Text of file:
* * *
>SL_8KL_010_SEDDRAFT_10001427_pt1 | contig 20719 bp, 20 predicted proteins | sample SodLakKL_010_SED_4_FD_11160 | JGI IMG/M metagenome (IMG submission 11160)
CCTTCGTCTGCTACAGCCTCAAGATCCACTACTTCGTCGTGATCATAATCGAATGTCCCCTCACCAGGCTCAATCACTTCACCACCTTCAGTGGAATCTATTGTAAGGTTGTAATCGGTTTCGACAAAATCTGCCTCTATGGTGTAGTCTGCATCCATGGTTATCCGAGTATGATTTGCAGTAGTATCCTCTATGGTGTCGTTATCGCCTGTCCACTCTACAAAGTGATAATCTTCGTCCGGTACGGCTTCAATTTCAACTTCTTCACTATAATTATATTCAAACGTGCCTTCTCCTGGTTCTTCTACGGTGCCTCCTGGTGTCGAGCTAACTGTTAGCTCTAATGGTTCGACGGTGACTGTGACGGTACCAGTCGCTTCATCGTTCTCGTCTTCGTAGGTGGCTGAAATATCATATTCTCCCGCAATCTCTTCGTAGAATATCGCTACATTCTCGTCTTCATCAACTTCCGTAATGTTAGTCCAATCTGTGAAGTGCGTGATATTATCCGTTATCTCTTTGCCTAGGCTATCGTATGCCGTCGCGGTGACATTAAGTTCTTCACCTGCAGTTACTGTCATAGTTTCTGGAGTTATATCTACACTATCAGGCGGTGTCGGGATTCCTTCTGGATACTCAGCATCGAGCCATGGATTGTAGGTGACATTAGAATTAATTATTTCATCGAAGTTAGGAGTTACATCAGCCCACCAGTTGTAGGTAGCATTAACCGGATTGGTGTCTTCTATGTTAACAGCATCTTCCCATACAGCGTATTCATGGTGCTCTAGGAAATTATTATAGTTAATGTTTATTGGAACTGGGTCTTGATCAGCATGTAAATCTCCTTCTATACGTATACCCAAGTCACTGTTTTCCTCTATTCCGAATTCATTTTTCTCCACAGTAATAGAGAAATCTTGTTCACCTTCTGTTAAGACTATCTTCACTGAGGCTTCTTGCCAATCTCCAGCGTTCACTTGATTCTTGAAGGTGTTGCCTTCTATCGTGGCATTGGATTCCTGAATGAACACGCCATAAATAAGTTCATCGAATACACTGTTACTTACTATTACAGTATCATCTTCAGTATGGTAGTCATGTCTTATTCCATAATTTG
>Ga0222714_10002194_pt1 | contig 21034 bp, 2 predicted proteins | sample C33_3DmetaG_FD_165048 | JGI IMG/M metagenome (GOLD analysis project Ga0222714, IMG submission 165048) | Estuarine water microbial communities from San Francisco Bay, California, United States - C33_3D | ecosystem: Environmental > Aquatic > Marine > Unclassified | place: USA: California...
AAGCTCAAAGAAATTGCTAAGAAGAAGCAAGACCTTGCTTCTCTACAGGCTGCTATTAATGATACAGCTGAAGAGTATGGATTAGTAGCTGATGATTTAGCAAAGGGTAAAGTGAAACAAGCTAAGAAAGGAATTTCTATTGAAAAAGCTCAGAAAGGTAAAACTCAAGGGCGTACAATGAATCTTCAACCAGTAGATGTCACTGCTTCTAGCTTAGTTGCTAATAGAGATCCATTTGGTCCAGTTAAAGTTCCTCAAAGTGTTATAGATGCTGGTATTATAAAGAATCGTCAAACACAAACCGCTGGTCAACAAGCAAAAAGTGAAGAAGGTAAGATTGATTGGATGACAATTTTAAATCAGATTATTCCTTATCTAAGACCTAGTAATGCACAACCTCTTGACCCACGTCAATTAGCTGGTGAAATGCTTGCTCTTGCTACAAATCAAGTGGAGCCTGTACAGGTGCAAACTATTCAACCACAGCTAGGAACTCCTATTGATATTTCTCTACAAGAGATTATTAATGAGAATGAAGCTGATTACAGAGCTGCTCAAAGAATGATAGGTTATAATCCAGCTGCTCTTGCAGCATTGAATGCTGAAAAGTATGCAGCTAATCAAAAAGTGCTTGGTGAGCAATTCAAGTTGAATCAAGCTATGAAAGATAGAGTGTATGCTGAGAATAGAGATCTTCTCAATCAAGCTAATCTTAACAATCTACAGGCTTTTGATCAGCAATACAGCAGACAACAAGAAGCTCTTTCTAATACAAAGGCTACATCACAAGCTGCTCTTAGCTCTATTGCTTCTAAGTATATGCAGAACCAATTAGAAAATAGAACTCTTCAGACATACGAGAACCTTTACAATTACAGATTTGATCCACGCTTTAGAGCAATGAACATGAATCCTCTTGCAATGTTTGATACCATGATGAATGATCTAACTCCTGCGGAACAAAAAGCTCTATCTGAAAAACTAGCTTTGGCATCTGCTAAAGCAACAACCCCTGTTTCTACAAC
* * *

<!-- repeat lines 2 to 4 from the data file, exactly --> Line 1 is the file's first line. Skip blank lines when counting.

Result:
CCTTCGTCTGCTACAGCCTCAAGATCCACTACTTCGTCGTGATCATAATCGAATGTCCCCTCACCAGGCTCAATCACTTCACCACCTTCAGTGGAATCTATTGTAAGGTTGTAATCGGTTTCGACAAAATCTGCCTCTATGGTGTAGTCTGCATCCATGGTTATCCGAGTATGATTTGCAGTAGTATCCTCTATGGTGTCGTTATCGCCTGTCCACTCTACAAAGTGATAATCTTCGTCCGGTACGGCTTCAATTTCAACTTCTTCACTATAATTATATTCAAACGTGCCTTCTCCTGGTTCTTCTACGGTGCCTCCTGGTGTCGAGCTAACTGTTAGCTCTAATGGTTCGACGGTGACTGTGACGGTACCAGTCGCTTCATCGTTCTCGTCTTCGTAGGTGGCTGAAATATCATATTCTCCCGCAATCTCTTCGTAGAATATCGCTACATTCTCGTCTTCATCAACTTCCGTAATGTTAGTCCAATCTGTGAAGTGCGTGATATTATCCGTTATCTCTTTGCCTAGGCTATCGTATGCCGTCGCGGTGACATTAAGTTCTTCACCTGCAGTTACTGTCATAGTTTCTGGAGTTATATCTACACTATCAGGCGGTGTCGGGATTCCTTCTGGATACTCAGCATCGAGCCATGGATTGTAGGTGACATTAGAATTAATTATTTCATCGAAGTTAGGAGTTACATCAGCCCACCAGTTGTAGGTAGCATTAACCGGATTGGTGTCTTCTATGTTAACAGCATCTTCCCATACAGCGTATTCATGGTGCTCTAGGAAATTATTATAGTTAATGTTTATTGGAACTGGGTCTTGATCAGCATGTAAATCTCCTTCTATACGTATACCCAAGTCACTGTTTTCCTCTATTCCGAATTCATTTTTCTCCACAGTAATAGAGAAATCTTGTTCACCTTCTGTTAAGACTATCTTCACTGAGGCTTCTTGCCAATCTCCAGCGTTCACTTGATTCTTGAAGGTGTTGCCTTCTATCGTGGCATTGGATTCCTGAATGAACACGCCATAAATAAGTTCATCGAATACACTGTTACTTACTATTACAGTATCATCTTCAGTATGGTAGTCATGTCTTATTCCATAATTTG
>Ga0222714_10002194_pt1 | contig 21034 bp, 2 predicted proteins | sample C33_3DmetaG_FD_165048 | JGI IMG/M metagenome (GOLD analysis project Ga0222714, IMG submission 165048) | Estuarine water microbial communities from San Francisco Bay, California, United States - C33_3D | ecosystem: Environmental > Aquatic > Marine > Unclassified | place: USA: California...
AAGCTCAAAGAAATTGCTAAGAAGAAGCAAGACCTTGCTTCTCTACAGGCTGCTATTAATGATACAGCTGAAGAGTATGGATTAGTAGCTGATGATTTAGCAAAGGGTAAAGTGAAACAAGCTAAGAAAGGAATTTCTATTGAAAAAGCTCAGAAAGGTAAAACTCAAGGGCGTACAATGAATCTTCAACCAGTAGATGTCACTGCTTCTAGCTTAGTTGCTAATAGAGATCCATTTGGTCCAGTTAAAGTTCCTCAAAGTGTTATAGATGCTGGTATTATAAAGAATCGTCAAACACAAACCGCTGGTCAACAAGCAAAAAGTGAAGAAGGTAAGATTGATTGGATGACAATTTTAAATCAGATTATTCCTTATCTAAGACCTAGTAATGCACAACCTCTTGACCCACGTCAATTAGCTGGTGAAATGCTTGCTCTTGCTACAAATCAAGTGGAGCCTGTACAGGTGCAAACTATTCAACCACAGCTAGGAACTCCTATTGATATTTCTCTACAAGAGATTATTAATGAGAATGAAGCTGATTACAGAGCTGCTCAAAGAATGATAGGTTATAATCCAGCTGCTCTTGCAGCATTGAATGCTGAAAAGTATGCAGCTAATCAAAAAGTGCTTGGTGAGCAATTCAAGTTGAATCAAGCTATGAAAGATAGAGTGTATGCTGAGAATAGAGATCTTCTCAATCAAGCTAATCTTAACAATCTACAGGCTTTTGATCAGCAATACAGCAGACAACAAGAAGCTCTTTCTAATACAAAGGCTACATCACAAGCTGCTCTTAGCTCTATTGCTTCTAAGTATATGCAGAACCAATTAGAAAATAGAACTCTTCAGACATACGAGAACCTTTACAATTACAGATTTGATCCACGCTTTAGAGCAATGAACATGAATCCTCTTGCAATGTTTGATACCATGATGAATGATCTAACTCCTGCGGAACAAAAAGCTCTATCTGAAAAACTAGCTTTGGCATCTGCTAAAGCAACAACCCCTGTTTCTACAAC